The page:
|Karnataka||The cuisine of Karnataka includes many vegetarian and non-vegetarian cuisines. The varieties reflect influences from the food habits of the three neighbouring South Indian states, as well as the states of Maharashtra and Goa to its north. Some typical dishes include Bisi bele bath, Jolada rotti, Chapati, Ragi rotti, Akki rotti, Saaru, Huli, Vangi Bath, Khara Bath, Kesari Bath, Davanagere Benne Dosa, Ragi mudde, and Uppittu. Masala Dosa traces its origin to Udupi cuisine. Plain and Rave Idli, Mysore, Masala Dosa and Maddur Vade are popular in South Karnataka. Coorg district is famous for spicy pork curries while coastal Karnataka has seafood specialities. Among sweets, Mysore Pak, Dharwad pedha, Chiroti are well known. Although the ingredients differ regionally, a typical Kannadiga Oota (Kannadiga meal) includes the following dishes in the order specified and is served on a banana leaf: Payasa,Uppu (salt), Kosambari, Pickle, Palya, Gojju, Raita,Majjige Huli, Dessert, Thovve, Chitranna, Rice,Ghee and Curds. The coastal regions of Mangalore and Udupi have a slightly varying cuisine with extensive use of coconut in curries and an inclination towards sea food. Some of the Mangalore specialities are pathrode, pundi, neer dosa, kori rotti, tendli kaju, goli baje, basale (type of spinach), kashi halva, etc.|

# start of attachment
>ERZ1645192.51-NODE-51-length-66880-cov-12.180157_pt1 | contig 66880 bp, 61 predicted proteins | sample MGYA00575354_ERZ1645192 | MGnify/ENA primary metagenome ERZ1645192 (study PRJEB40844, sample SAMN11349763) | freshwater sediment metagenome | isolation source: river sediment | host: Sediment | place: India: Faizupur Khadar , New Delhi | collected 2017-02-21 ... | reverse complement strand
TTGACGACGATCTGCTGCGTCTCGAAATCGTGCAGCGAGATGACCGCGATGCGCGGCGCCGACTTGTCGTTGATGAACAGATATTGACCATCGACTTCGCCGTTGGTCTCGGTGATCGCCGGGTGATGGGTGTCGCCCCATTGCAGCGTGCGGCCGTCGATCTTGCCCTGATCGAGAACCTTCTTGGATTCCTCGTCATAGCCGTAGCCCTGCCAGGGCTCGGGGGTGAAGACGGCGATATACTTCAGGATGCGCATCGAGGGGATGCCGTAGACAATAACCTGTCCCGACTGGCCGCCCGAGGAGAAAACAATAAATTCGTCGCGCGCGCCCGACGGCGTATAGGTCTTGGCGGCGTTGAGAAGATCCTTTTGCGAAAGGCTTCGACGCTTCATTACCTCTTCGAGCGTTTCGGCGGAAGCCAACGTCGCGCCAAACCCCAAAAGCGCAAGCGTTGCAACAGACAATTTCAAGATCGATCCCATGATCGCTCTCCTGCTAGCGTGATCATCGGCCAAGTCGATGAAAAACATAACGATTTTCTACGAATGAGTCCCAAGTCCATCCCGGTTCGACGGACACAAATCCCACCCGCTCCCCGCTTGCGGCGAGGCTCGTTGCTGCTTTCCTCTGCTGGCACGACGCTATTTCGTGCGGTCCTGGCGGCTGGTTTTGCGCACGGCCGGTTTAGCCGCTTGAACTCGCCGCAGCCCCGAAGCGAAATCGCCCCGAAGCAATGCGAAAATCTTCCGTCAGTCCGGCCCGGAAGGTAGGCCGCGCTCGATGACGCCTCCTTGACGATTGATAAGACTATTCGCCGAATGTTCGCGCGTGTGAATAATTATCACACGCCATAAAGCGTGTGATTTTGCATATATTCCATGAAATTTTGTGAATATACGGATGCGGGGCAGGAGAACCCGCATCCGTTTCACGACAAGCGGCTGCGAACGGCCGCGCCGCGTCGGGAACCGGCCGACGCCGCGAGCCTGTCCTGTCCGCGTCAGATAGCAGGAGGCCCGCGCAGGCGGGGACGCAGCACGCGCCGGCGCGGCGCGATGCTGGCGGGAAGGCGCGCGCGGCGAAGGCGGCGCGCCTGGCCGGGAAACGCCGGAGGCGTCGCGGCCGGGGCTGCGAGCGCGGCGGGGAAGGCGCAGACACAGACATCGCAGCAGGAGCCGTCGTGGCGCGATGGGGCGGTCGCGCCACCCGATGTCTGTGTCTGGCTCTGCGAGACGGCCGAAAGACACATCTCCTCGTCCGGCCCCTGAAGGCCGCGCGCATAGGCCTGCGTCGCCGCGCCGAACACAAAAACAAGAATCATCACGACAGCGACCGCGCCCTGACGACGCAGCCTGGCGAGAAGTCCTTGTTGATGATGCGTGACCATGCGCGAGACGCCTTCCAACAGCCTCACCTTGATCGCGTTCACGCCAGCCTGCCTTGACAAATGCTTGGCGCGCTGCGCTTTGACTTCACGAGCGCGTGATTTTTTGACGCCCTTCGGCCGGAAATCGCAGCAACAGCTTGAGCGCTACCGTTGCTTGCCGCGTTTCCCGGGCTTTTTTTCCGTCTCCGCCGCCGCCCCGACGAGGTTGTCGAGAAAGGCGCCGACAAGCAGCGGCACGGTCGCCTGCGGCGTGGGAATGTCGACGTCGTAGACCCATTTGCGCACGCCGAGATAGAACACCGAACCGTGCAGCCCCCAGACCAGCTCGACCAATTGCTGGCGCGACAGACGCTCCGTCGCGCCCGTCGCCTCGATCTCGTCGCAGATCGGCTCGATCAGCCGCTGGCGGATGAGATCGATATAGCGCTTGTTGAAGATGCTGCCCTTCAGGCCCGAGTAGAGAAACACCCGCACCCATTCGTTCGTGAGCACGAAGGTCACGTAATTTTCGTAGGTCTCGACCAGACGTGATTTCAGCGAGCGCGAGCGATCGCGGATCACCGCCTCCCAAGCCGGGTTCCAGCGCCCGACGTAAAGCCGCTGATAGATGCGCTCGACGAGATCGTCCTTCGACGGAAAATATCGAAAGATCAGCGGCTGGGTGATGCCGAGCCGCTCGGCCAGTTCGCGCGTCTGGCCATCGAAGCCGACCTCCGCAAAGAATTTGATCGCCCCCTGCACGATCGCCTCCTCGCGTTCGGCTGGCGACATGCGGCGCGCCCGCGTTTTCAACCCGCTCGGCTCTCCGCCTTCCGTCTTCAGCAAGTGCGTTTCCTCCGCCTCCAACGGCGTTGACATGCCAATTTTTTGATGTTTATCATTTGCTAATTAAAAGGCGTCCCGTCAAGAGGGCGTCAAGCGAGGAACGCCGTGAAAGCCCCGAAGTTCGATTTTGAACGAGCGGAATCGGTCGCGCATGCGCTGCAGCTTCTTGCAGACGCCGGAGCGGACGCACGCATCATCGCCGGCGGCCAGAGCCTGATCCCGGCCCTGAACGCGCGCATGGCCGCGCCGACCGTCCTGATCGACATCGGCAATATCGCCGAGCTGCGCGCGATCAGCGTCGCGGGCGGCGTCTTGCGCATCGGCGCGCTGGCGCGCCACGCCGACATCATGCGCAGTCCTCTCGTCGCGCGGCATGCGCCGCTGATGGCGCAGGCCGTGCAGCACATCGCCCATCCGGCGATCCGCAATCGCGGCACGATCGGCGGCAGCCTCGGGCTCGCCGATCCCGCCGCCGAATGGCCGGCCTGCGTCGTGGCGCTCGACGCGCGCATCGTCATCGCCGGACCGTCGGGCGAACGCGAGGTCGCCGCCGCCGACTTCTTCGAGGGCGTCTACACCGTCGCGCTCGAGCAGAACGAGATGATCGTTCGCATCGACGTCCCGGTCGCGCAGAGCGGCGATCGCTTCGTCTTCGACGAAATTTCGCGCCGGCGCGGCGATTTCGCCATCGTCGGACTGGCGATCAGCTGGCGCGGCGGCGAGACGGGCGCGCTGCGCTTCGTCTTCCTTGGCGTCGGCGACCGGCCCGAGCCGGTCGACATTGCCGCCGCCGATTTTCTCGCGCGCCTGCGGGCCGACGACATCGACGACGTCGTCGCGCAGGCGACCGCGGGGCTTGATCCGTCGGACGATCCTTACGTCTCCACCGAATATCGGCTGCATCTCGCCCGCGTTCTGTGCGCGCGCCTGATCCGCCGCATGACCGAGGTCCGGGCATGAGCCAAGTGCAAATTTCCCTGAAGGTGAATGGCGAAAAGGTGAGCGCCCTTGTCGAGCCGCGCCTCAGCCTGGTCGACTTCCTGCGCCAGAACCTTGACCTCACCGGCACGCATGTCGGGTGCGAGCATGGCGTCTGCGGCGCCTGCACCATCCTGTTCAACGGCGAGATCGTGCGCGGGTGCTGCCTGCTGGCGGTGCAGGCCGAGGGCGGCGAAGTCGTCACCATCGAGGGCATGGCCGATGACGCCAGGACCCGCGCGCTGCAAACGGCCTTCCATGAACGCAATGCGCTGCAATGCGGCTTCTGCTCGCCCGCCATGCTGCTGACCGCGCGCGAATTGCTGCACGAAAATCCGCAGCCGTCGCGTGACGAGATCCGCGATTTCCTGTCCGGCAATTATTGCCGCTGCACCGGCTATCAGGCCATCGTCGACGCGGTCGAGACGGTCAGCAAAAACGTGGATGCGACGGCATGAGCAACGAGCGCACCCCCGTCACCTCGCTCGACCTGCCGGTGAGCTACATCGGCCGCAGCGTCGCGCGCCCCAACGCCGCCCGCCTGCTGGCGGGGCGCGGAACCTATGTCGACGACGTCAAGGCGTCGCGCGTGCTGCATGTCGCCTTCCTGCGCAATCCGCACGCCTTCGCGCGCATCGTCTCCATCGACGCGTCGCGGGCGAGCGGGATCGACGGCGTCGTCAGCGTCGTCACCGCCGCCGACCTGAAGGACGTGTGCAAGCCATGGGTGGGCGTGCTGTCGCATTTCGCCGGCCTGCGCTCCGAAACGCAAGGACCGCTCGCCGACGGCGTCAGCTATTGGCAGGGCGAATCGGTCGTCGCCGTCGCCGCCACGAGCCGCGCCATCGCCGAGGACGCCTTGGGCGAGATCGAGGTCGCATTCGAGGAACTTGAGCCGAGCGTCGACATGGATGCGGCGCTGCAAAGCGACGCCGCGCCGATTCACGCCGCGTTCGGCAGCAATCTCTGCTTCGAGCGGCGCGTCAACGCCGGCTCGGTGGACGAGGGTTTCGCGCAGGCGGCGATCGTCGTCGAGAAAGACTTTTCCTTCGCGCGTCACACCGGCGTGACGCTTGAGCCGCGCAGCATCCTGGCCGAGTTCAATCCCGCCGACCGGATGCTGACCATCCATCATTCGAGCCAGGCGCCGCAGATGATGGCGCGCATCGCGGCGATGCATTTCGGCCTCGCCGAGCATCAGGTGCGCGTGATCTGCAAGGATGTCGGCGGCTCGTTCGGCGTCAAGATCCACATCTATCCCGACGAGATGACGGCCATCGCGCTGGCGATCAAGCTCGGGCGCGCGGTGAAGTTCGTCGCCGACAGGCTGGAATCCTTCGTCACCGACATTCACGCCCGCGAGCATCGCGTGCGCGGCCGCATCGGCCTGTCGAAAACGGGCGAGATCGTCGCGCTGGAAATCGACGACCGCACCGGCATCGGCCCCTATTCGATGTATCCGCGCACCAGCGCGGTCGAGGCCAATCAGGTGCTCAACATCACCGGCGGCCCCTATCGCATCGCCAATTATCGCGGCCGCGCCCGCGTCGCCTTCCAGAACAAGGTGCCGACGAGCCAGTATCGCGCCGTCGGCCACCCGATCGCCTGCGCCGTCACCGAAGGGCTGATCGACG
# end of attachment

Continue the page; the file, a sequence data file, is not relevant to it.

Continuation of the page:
|Kerala||Kerala cuisine is a blend of indigenous dishes and foreign dishes adapted to Kerala tastes. Coconuts grow in abundance in Kerala, and consequently, grated coconut and coconut milk are widely used in dishes and curries as a thickener and flavouring ingredient. Kerala's long coastline, numerous rivers and backwater networks, and strong fishing industry have contributed to many sea- and river-food based dishes. Rice is grown in abundance, and could be said, along with tapioca (manioc/cassava), to be the main starch ingredient used in Kerala food. Having been a major production area of spices for thousands of years, black pepper, cardamom, cloves, ginger, and cinnamon play a large part in its food. Most of Kerala's Hindus eat fish except the Brahmin community and because Kerala has large minorities of Muslims and Christians that are predominantly non-vegetarians, Kerala cuisine has a multitude of both vegetarian and dishes prepared using fish, poultry and meat. Rice and fish along with some vegetables is the staple diet in most Kerala households. Kerala also has a variety of breakfast dishes like idli, dosa, appam, idiyappam,rasam, puttu and pathiri.|